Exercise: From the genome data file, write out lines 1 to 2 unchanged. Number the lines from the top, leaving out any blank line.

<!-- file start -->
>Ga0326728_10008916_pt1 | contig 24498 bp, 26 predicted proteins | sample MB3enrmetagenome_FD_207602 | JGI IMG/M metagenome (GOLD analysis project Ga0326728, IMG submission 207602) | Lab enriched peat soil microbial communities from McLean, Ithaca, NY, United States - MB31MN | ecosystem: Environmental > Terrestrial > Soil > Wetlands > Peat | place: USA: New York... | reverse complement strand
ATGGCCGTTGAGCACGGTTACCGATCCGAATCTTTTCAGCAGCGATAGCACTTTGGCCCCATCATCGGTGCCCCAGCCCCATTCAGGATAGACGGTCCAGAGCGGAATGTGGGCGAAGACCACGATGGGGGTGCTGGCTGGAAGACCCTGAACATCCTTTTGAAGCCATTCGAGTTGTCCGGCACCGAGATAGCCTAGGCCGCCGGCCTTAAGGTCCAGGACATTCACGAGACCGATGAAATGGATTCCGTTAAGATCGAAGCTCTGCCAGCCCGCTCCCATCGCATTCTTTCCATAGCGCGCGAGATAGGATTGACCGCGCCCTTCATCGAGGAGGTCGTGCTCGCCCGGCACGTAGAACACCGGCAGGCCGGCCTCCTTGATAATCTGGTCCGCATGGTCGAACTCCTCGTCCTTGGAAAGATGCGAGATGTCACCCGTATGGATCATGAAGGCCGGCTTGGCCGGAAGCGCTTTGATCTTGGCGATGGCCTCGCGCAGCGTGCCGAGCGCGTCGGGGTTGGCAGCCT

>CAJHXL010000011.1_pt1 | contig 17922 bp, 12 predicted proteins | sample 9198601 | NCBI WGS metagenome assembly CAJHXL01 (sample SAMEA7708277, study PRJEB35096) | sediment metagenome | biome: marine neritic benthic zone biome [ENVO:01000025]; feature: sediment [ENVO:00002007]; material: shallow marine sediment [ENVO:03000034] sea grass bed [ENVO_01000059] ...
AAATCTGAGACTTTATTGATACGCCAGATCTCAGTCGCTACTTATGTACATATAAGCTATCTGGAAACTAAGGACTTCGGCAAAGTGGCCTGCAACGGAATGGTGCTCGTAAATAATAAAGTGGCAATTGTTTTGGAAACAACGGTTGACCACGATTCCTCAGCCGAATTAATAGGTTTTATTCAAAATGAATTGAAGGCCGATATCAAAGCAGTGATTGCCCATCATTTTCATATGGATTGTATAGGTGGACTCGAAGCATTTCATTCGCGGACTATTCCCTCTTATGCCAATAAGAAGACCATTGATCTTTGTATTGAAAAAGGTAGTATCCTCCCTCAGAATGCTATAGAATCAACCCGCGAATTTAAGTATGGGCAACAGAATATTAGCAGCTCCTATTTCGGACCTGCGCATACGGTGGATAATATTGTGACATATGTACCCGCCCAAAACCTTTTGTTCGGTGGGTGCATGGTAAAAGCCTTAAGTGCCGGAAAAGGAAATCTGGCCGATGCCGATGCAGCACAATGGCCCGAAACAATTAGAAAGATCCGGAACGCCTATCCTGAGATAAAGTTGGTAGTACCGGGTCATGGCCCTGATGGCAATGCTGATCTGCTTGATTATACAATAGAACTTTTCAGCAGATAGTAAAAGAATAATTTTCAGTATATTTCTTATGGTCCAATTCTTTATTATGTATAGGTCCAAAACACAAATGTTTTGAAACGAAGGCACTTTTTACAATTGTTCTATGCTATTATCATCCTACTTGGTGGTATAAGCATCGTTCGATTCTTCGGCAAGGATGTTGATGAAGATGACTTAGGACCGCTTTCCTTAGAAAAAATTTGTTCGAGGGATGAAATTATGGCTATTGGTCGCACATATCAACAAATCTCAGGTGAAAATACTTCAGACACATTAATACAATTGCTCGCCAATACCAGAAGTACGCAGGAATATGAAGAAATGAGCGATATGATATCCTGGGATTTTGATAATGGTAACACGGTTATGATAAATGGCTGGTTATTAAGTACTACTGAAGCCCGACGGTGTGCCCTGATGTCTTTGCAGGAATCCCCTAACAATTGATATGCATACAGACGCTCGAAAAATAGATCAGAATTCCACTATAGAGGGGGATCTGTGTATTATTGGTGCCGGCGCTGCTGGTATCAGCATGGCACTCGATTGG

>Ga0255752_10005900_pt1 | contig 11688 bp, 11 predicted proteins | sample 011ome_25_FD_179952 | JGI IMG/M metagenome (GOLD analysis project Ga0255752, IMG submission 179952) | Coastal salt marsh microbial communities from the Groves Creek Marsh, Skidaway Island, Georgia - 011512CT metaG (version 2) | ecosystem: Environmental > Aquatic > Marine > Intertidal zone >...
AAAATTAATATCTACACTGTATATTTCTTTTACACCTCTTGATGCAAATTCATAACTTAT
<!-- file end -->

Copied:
>Ga0326728_10008916_pt1 | contig 24498 bp, 26 predicted proteins | sample MB3enrmetagenome_FD_207602 | JGI IMG/M metagenome (GOLD analysis project Ga0326728, IMG submission 207602) | Lab enriched peat soil microbial communities from McLean, Ithaca, NY, United States - MB31MN | ecosystem: Environmental > Terrestrial > Soil > Wetlands > Peat | place: USA: New York... | reverse complement strand
ATGGCCGTTGAGCACGGTTACCGATCCGAATCTTTTCAGCAGCGATAGCACTTTGGCCCCATCATCGGTGCCCCAGCCCCATTCAGGATAGACGGTCCAGAGCGGAATGTGGGCGAAGACCACGATGGGGGTGCTGGCTGGAAGACCCTGAACATCCTTTTGAAGCCATTCGAGTTGTCCGGCACCGAGATAGCCTAGGCCGCCGGCCTTAAGGTCCAGGACATTCACGAGACCGATGAAATGGATTCCGTTAAGATCGAAGCTCTGCCAGCCCGCTCCCATCGCATTCTTTCCATAGCGCGCGAGATAGGATTGACCGCGCCCTTCATCGAGGAGGTCGTGCTCGCCCGGCACGTAGAACACCGGCAGGCCGGCCTCCTTGATAATCTGGTCCGCATGGTCGAACTCCTCGTCCTTGGAAAGATGCGAGATGTCACCCGTATGGATCATGAAGGCCGGCTTGGCCGGAAGCGCTTTGATCTTGGCGATGGCCTCGCGCAGCGTGCCGAGCGCGTCGGGGTTGGCAGCCT